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Brief Report
  • Dong Wu, Qiaofang Hou, Tao Li, Yan Chu, Qiannan Guo, Bing Kang, Shixiu ...
    Volume 1 (2012) Issue 4 Pages 157-160
    Released: April 16, 2014
    JOURNALS FREE ACCESS
    Chorionic villus sampling (CVS) or amniocentesis for fetal sex determination is generally the first step in the prenatal diagnosis of X-linked genetic disorders such as Duchenne muscular dystrophy (DMD). However, non-invasive prenatal diagnostic (NIPD) techniques such as measurement of cell-free fetal DNA (cffDNA) in maternal plasma are preferable given the procedure-related miscarriage rate of CVS. We determined fetal sex during the first trimester using a quantitative real-time polymerase chain reaction (PCR) assay of cffDNA in pregnant carriers of DMD. The fetal sex was confirmed by amniocentesis karyotype analysis and multiplex ligation-dependent probe amplification (MLPA) at 16 weeks. This procedure may avoid unnecessary CVS or amniocentesis of female fetuses.
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Original Article
  • Heng Zhao, Yazhou Cui, Xiaoyan Zhou, Jingxiang Pang, Xiumei Zhang, Shu ...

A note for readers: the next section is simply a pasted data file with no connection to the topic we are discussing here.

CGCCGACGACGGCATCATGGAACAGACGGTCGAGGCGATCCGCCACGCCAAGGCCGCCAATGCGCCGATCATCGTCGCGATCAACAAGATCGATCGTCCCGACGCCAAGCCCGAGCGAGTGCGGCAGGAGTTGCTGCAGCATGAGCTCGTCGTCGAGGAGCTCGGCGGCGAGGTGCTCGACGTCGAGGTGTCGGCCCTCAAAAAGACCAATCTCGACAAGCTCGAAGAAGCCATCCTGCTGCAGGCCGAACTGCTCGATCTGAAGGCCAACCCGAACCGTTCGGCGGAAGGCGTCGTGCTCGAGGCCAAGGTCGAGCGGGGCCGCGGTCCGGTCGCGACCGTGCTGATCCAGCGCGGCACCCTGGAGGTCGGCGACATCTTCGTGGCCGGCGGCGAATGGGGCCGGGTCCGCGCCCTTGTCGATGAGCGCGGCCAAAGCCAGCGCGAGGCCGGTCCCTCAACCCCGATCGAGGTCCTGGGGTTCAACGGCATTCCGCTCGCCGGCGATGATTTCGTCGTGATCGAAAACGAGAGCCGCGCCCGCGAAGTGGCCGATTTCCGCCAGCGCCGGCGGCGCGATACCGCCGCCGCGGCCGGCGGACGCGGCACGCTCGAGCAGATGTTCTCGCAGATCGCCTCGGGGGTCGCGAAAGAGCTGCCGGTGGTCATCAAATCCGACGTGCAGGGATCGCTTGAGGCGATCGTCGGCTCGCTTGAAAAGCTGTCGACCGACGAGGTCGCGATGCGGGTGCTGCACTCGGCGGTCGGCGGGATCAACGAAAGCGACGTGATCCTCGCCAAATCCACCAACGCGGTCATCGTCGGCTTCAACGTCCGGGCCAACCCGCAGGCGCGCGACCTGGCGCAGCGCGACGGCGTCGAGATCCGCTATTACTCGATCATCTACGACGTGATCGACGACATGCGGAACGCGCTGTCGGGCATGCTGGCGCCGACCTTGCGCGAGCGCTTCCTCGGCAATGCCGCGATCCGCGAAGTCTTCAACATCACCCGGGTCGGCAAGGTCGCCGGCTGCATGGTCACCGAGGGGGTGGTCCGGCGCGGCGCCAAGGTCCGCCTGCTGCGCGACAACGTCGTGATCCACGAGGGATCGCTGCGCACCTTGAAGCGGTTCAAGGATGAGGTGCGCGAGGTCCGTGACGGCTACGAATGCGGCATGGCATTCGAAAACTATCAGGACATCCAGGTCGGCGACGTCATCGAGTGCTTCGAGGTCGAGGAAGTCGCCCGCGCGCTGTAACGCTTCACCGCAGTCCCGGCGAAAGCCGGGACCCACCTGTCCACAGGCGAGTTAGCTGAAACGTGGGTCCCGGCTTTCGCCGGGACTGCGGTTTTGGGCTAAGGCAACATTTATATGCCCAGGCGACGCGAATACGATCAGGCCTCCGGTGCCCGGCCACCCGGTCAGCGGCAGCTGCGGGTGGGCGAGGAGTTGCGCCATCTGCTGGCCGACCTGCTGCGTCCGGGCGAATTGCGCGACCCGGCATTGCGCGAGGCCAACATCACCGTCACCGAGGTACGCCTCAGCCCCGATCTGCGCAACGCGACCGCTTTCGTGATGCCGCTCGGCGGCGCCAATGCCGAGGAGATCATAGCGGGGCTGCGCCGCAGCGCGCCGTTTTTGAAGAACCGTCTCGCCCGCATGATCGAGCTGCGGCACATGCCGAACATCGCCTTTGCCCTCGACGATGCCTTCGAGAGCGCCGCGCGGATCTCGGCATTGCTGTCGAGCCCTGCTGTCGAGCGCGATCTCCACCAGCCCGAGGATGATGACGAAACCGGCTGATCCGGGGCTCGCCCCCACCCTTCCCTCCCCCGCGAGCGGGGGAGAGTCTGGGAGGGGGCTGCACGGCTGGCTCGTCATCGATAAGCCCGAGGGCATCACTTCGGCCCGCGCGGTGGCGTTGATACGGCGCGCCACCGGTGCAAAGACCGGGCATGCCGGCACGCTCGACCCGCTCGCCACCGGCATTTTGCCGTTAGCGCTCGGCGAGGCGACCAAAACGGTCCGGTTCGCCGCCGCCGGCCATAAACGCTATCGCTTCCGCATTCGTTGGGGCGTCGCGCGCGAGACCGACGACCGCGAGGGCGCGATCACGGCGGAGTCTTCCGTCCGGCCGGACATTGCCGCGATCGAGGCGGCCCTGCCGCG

Volume 1 (2012) Issue 4 Pages 161-166
    Released: April 16, 2014
    JOURNALS FREE ACCESS
    As the world's most populous country, China has the world's largest number of rare disease groups in terms of prevalence. However, the country has no system of registering cases of most rare diseases, so there is very little documented information on the epidemiology of those diseases. The purpose of this study was to study the state of rare disease research and survey doctors in Shandong Province regarding their level of awareness of rare diseases. Types of rare diseases and numbers of cases were tallied and their geographical distribution over the decades was analyzed. Eight hundred and twenty-four doctors in tertiary hospitals and maternity and child care hospitals were surveyed by questionnaire. Data were descriptively analyzed and a map of disease distribution was created. Articles about rare diseases were retrieved from the Chinese Biomedical Literature Database to provide pertinent data. This study yielded 5,749 cases of 323 different types of rare diseases. The survey found that doctors lack awareness of research on rare diseases. An authoritative and information-rich platform for rare disease research is urgently needed. Key steps are to study epidemiological and statistical techniques and then obtain available data to provide a basis for the definition and regulation of rare diseases in China.
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Case Report